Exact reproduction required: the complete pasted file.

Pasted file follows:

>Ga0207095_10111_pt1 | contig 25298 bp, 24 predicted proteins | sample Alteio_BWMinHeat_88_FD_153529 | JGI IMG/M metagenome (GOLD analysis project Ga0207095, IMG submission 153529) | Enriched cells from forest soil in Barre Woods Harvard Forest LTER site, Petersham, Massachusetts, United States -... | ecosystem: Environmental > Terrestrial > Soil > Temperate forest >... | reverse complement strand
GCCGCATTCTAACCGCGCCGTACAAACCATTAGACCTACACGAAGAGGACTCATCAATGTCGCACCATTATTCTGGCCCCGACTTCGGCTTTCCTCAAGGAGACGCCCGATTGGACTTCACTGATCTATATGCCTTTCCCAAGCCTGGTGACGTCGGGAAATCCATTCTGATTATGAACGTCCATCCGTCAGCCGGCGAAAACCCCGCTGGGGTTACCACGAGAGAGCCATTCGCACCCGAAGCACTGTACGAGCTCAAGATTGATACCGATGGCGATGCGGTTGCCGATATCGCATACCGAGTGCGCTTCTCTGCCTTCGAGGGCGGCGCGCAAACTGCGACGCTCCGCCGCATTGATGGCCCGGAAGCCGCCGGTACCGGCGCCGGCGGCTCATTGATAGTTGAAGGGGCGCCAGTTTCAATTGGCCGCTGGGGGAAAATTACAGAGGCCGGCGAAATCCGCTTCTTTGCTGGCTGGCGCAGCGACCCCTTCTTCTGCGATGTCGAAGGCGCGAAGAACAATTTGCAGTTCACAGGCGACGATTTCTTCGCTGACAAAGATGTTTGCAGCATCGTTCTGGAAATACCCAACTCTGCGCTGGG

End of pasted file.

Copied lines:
>Ga0207095_10111_pt1 | contig 25298 bp, 24 predicted proteins | sample Alteio_BWMinHeat_88_FD_153529 | JGI IMG/M metagenome (GOLD analysis project Ga0207095, IMG submission 153529) | Enriched cells from forest soil in Barre Woods Harvard Forest LTER site, Petersham, Massachusetts, United States -... | ecosystem: Environmental > Terrestrial > Soil > Temperate forest >... | reverse complement strand
GCCGCATTCTAACCGCGCCGTACAAACCATTAGACCTACACGAAGAGGACTCATCAATGTCGCACCATTATTCTGGCCCCGACTTCGGCTTTCCTCAAGGAGACGCCCGATTGGACTTCACTGATCTATATGCCTTTCCCAAGCCTGGTGACGTCGGGAAATCCATTCTGATTATGAACGTCCATCCGTCAGCCGGCGAAAACCCCGCTGGGGTTACCACGAGAGAGCCATTCGCACCCGAAGCACTGTACGAGCTCAAGATTGATACCGATGGCGATGCGGTTGCCGATATCGCATACCGAGTGCGCTTCTCTGCCTTCGAGGGCGGCGCGCAAACTGCGACGCTCCGCCGCATTGATGGCCCGGAAGCCGCCGGTACCGGCGCCGGCGGCTCATTGATAGTTGAAGGGGCGCCAGTTTCAATTGGCCGCTGGGGGAAAATTACAGAGGCCGGCGAAATCCGCTTCTTTGCTGGCTGGCGCAGCGACCCCTTCTTCTGCGATGTCGAAGGCGCGAAGAACAATTTGCAGTTCACAGGCGACGATTTCTTCGCTGACAAAGATGTTTGCAGCATCGTTCTGGAAATACCCAACTCTGCGCTGGG